I cut her in mid-sentence. “I’m not stalling,” I told her. “If I am stalling, how am I stalling, which I’m surely not?”

“Yes, you are,” she told me again. “See, you’re still doing it. Whatever, let’s just get over it,” she said as she walked over towards me.

What’s happening? I asked myself. Now I knew why they gasped when I was sentenced to being chased by her. Her eyes became lasers and her hands, very dangerous-looking saws. I started running as fast as these plastic feet took me because the Barbie’s heels had turned into boots with various nails at the bottom.

I spotted another hidden doorway and ran towards it.

Uh-oh. Here she comes. I swiftly avoided her by ducking and entered it.

Wow. this is the blackest color I’ve ever seen. It’s so black that you can feel it.

“Come back, you little rascal!” the Barbie yelled. Yikes! I thought as I ran deeper into the tunnel.

Oh, why did I ever wish to become Sorrel? As I finished thinking this, the tunnel was going in circles. (But between us, we know that the tunnel I was in was magical.)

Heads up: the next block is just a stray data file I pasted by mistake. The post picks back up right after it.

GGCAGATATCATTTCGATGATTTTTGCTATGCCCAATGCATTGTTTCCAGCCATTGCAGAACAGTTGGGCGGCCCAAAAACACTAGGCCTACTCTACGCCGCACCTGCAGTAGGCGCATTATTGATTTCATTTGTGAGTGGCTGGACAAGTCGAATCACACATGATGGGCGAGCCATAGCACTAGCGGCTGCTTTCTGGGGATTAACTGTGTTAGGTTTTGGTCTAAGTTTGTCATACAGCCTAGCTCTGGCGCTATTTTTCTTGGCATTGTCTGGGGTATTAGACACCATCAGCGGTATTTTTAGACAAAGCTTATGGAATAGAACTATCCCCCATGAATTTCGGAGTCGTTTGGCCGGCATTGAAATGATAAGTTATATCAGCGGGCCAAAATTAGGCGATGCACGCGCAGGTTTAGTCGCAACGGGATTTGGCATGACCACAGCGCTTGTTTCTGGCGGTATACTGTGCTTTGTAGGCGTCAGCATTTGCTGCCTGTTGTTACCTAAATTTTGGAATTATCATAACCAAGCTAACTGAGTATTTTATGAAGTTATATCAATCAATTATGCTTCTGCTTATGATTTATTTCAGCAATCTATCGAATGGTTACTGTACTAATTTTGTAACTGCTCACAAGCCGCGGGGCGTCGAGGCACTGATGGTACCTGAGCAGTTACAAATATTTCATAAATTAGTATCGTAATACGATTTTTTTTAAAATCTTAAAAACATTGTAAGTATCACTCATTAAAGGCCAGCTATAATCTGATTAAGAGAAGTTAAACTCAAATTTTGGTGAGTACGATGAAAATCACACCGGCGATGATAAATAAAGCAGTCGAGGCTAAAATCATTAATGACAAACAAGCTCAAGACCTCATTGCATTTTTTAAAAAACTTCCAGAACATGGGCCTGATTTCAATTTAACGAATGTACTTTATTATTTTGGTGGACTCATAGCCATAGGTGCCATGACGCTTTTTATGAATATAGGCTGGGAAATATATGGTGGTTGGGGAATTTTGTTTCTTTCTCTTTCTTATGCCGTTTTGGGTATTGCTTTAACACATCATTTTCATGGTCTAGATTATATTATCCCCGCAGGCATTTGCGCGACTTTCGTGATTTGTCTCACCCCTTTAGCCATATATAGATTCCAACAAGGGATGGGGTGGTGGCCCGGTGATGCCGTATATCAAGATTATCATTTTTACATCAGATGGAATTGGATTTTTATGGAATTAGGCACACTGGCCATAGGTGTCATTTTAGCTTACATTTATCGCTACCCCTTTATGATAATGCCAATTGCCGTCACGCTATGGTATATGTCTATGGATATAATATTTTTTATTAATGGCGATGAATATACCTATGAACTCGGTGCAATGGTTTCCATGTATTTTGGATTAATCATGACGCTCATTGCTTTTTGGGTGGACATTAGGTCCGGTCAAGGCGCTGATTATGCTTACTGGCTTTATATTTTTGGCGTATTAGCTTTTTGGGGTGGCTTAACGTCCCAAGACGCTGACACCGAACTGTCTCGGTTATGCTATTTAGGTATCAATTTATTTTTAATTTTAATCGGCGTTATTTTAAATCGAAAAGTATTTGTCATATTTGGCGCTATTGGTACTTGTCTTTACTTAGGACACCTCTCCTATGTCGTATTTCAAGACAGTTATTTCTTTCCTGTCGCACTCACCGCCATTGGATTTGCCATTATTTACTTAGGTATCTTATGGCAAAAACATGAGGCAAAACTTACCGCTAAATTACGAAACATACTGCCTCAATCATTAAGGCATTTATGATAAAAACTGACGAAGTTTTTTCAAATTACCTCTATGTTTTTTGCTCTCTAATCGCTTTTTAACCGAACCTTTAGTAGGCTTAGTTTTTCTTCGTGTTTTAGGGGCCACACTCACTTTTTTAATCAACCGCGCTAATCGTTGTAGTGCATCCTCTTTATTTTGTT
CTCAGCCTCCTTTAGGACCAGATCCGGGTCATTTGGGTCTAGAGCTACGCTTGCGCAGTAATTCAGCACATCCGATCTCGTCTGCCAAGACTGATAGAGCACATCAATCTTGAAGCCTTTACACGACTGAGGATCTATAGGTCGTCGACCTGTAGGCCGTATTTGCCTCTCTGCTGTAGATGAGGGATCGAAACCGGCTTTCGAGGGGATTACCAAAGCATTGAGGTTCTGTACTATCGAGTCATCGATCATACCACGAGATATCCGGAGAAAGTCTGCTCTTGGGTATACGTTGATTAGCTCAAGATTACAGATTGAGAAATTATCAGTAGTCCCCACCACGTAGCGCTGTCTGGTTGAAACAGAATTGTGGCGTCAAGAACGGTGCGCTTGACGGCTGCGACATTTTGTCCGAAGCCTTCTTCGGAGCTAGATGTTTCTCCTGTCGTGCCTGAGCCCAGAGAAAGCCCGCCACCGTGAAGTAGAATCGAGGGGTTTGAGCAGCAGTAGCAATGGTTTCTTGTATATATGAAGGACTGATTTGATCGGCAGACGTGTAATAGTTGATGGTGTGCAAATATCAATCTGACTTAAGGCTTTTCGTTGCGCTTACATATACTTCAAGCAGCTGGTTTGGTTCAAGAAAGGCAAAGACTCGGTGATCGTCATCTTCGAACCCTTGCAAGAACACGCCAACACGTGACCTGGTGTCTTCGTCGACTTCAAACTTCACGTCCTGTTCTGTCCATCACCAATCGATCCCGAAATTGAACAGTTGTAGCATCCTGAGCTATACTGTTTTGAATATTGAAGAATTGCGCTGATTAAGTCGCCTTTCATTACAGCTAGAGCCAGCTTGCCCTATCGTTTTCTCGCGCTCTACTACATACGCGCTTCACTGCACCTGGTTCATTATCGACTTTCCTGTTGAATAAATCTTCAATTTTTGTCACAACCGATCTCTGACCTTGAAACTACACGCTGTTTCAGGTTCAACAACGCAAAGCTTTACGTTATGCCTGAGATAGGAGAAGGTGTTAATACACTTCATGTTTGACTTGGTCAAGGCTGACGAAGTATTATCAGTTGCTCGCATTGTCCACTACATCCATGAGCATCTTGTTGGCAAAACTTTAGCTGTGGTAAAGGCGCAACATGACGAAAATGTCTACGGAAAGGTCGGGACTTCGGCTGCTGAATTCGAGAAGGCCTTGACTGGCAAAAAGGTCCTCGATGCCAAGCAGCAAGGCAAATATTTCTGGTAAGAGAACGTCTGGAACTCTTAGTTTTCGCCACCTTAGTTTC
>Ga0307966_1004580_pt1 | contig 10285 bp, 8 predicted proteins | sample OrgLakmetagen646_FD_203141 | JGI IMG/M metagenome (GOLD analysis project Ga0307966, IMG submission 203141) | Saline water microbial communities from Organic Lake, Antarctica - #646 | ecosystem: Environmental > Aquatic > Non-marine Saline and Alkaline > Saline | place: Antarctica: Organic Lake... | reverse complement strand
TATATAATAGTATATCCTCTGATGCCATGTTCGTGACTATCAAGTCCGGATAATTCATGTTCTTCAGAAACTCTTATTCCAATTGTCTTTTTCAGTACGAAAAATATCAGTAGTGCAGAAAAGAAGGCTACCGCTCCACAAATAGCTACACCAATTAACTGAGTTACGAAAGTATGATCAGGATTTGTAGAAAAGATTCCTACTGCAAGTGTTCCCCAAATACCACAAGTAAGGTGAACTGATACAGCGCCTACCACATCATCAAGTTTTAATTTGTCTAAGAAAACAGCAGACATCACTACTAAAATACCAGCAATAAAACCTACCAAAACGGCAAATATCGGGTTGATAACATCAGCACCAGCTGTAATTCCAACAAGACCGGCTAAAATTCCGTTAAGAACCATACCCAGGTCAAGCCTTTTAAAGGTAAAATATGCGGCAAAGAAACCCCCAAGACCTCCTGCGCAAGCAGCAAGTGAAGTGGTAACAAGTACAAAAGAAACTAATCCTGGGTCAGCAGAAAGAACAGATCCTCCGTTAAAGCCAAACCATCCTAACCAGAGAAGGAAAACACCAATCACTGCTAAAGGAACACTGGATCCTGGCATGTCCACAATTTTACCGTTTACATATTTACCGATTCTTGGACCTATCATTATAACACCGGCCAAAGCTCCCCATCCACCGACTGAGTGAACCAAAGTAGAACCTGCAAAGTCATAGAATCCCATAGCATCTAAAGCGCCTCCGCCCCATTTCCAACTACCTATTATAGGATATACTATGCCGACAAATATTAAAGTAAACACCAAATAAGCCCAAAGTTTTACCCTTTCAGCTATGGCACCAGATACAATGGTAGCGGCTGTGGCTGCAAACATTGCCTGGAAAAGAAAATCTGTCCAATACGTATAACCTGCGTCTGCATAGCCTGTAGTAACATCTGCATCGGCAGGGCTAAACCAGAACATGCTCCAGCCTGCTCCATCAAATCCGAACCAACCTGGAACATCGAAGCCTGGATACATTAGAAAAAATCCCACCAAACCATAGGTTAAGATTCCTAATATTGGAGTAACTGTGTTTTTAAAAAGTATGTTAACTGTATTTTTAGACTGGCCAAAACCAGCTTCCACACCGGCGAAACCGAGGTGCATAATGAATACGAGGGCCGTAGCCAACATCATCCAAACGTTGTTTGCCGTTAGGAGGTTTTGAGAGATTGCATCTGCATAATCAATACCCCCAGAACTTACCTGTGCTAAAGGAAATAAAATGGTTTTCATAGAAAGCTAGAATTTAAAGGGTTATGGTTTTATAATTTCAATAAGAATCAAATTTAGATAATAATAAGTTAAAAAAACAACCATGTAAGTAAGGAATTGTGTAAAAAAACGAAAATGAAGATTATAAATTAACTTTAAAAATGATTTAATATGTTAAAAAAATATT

Guess what? Once again I turned into someone. I turned into me, Tom!

Suddenly, I was in the middle of opening my presents. There were three piles. The first pile was for toys; honestly, it looked like a mountain to me. The second pile was for clothes; there were a lot of clothes, but the pile of clothes was not as big as the pile of toys. The third pile contained money.

Wow, I just opened a small package, which contained six action figures. One of them was identical to Sorrel; I guessed that meant Sorrel had a twin brother.

After I finished with my presents, I had received 28 toy boxes, $385, and 18 pairs of clothes plus 3 pairs of cool shoes.